I’m getting ready to leave for the Writers Police Academy later this week. Today is also Rosh Hashanah, the Jewish New Year (it’s 5773 in that calendar), which means there’s another chance to reflect on the previous year and another chance to review those resolutions and goals.
Did you set goals? How are you doing? Whether they’re writing related or life related isn’t the point. It’s having a direction, and a way to measure that direction. The key word is measurable. If you don’t know what you’ve done, you can’t know if you’re succeeding. And if your goals are too vague, you’ll get frustrated and abandon them.
So, before you set a vague goal like, “I’m going to lose weight” or “I’m going to finish a book,” look at them more carefully. How can you break them down?
If you’re looking to lose weight, what are your options? You can increase exercise. However, saying, “I’m going to exercise more” won’t cut it. You have to say, “I will go to the gym 3 times a week,” or “I will walk 2 miles four times a week.” You can’t say, “I’ll cut back on calories.” You have to say, “I will eat xxx calories per day,” or “I will have one piece of chocolate” (I’m never going to recommend giving up chocolate.)
For writing goals, finishing a book is kind of like eating an elephant. You look at what a finished book is going to be—my current one was over 100,000 words when I typed ‘the end’—and your first reaction is, “I can never do this.” But the way to eat an elephant is one bite at a time. If your goal is to write 500 words a day, you have something to measure. Know your limits, and set goals you can attain. But don’t make the bar so low that you’re not challenging yourself.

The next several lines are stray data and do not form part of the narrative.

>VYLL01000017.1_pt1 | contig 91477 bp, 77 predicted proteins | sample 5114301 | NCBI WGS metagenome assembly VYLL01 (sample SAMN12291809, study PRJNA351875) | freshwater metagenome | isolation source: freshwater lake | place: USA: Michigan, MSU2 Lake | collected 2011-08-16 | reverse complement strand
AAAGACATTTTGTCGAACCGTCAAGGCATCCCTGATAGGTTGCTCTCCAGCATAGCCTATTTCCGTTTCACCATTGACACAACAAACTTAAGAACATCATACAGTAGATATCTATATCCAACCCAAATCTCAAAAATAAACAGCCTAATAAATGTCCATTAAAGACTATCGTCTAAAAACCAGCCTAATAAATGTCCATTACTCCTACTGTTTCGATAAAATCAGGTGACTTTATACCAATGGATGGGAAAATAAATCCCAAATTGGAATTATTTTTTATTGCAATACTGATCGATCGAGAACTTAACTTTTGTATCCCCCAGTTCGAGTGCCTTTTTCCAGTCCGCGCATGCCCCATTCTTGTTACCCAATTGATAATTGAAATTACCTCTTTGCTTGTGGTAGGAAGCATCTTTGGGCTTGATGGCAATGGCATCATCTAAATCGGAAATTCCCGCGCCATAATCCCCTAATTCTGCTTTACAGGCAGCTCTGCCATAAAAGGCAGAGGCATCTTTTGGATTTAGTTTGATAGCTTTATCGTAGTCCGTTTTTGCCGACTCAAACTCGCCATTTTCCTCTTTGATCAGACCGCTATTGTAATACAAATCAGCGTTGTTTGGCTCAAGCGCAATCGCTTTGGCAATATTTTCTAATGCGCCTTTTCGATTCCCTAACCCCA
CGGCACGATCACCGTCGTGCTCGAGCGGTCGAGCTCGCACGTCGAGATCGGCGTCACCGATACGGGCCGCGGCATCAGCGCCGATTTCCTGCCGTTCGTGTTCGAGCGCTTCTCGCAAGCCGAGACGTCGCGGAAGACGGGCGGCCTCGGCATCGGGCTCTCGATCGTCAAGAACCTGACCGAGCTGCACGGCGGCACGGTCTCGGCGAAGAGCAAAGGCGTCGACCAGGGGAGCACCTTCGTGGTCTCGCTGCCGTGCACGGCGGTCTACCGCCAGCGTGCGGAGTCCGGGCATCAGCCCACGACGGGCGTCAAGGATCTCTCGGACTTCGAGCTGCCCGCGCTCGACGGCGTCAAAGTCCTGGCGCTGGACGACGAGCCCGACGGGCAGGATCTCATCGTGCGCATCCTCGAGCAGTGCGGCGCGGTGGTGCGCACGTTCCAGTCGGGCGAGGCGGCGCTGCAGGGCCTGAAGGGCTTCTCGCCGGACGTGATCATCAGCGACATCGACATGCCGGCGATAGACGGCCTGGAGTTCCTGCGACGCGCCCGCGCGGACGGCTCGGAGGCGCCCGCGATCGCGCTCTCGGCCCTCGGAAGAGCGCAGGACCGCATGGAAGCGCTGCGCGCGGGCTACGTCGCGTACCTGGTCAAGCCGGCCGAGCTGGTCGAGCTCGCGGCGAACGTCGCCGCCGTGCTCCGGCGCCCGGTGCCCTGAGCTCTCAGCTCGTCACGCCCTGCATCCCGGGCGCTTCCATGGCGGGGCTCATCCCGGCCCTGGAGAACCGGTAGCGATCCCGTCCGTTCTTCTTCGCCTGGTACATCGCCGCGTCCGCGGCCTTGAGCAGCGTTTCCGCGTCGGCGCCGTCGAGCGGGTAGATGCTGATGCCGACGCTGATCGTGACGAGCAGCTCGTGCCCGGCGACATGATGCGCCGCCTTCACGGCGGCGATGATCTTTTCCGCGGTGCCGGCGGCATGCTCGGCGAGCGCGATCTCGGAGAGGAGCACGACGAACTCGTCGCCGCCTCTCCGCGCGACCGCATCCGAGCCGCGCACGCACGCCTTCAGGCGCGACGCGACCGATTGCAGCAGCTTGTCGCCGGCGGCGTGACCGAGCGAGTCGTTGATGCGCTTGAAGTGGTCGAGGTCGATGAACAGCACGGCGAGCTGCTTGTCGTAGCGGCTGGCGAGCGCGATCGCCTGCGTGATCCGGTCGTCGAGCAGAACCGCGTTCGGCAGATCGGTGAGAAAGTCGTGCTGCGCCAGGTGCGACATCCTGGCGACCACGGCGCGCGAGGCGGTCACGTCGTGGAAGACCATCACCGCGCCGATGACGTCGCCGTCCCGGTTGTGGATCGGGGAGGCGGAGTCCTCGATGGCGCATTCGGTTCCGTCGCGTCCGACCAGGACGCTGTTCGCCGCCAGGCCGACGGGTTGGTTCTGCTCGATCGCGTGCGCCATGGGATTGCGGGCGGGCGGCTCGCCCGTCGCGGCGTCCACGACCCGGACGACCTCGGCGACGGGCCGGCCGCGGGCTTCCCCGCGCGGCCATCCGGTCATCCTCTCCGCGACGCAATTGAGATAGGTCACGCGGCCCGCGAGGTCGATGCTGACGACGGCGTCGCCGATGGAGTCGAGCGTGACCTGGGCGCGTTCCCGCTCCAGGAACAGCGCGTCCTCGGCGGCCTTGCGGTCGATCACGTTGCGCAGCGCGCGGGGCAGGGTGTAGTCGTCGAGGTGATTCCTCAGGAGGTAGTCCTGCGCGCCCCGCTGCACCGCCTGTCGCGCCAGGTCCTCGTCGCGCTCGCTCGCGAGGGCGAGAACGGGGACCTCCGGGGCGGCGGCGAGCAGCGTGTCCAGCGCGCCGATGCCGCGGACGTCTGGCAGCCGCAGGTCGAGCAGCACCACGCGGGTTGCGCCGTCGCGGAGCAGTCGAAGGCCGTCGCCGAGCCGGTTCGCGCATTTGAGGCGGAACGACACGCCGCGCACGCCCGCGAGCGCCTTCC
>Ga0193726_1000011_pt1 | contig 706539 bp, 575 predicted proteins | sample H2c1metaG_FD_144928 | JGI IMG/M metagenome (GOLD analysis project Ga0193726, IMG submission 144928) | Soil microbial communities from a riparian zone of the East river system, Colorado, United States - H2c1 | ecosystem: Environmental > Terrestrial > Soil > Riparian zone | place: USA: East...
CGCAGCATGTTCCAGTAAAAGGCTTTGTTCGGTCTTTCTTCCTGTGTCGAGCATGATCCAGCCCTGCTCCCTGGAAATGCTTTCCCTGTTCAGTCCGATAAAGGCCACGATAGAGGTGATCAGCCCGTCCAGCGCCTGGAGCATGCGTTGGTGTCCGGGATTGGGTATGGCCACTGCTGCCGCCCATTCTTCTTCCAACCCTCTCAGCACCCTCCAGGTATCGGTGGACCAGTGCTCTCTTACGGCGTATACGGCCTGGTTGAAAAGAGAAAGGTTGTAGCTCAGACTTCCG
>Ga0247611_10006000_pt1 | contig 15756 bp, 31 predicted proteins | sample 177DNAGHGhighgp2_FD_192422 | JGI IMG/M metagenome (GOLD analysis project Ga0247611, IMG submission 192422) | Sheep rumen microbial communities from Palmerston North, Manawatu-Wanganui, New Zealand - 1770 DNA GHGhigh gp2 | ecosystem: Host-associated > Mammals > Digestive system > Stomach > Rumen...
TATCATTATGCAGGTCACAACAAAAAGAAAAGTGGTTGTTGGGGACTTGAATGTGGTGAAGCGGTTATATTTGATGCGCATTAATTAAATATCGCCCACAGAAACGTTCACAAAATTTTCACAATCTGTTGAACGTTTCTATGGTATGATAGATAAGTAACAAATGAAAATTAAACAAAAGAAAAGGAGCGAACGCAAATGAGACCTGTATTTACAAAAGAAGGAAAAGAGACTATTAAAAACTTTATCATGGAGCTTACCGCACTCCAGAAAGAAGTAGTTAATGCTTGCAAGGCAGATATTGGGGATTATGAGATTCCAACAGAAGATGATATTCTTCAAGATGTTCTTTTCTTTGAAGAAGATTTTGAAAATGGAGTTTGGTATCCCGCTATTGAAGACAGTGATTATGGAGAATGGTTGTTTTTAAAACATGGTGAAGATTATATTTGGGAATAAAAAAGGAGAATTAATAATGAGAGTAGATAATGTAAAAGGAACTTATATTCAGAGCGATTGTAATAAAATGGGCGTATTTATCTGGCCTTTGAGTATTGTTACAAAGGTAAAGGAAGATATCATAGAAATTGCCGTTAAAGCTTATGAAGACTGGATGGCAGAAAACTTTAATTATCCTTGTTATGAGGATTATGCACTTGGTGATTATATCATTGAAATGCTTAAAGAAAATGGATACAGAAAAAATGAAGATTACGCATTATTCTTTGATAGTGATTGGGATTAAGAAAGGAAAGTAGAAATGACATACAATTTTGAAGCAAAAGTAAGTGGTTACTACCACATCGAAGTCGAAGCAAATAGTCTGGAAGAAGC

For example, my writing goal is to write 1000 words a day, 6 days a week. Do I meet the goal every day? No. But when I don’t, I’ll ask myself why—is it because of personal challenges? This year, I’m faced with an aging parent and have had to make several trips out to LA to visit. Writing came to an abrupt halt for those trips. Or, is it because I’m researching, or working out a plot problem? That, to me, is still working on the book, but it’s not putting words on the page.
I’d promised my manuscript to my editor by a specific date. When it looked like it was going to require a strong push to complete it on time, I upped my word count goals, but I did it in smaller increments. To double my production looked daunting. However, to try to write 300 extra words wasn’t a stretch. And from that, I could move the bar to 500 extra words, until I was writing well over double my word count.
So, on this first day of 5773, take a moment to reflect on how your own year is going—and there are nearly 4 months left in 2012 to address any changes you might want to make.
Causes Terry Odell Supports
Pro Literacy Worldwide, The Nature Conservancy, The Adult Literacy League, The Leukemia & Lymphoma Society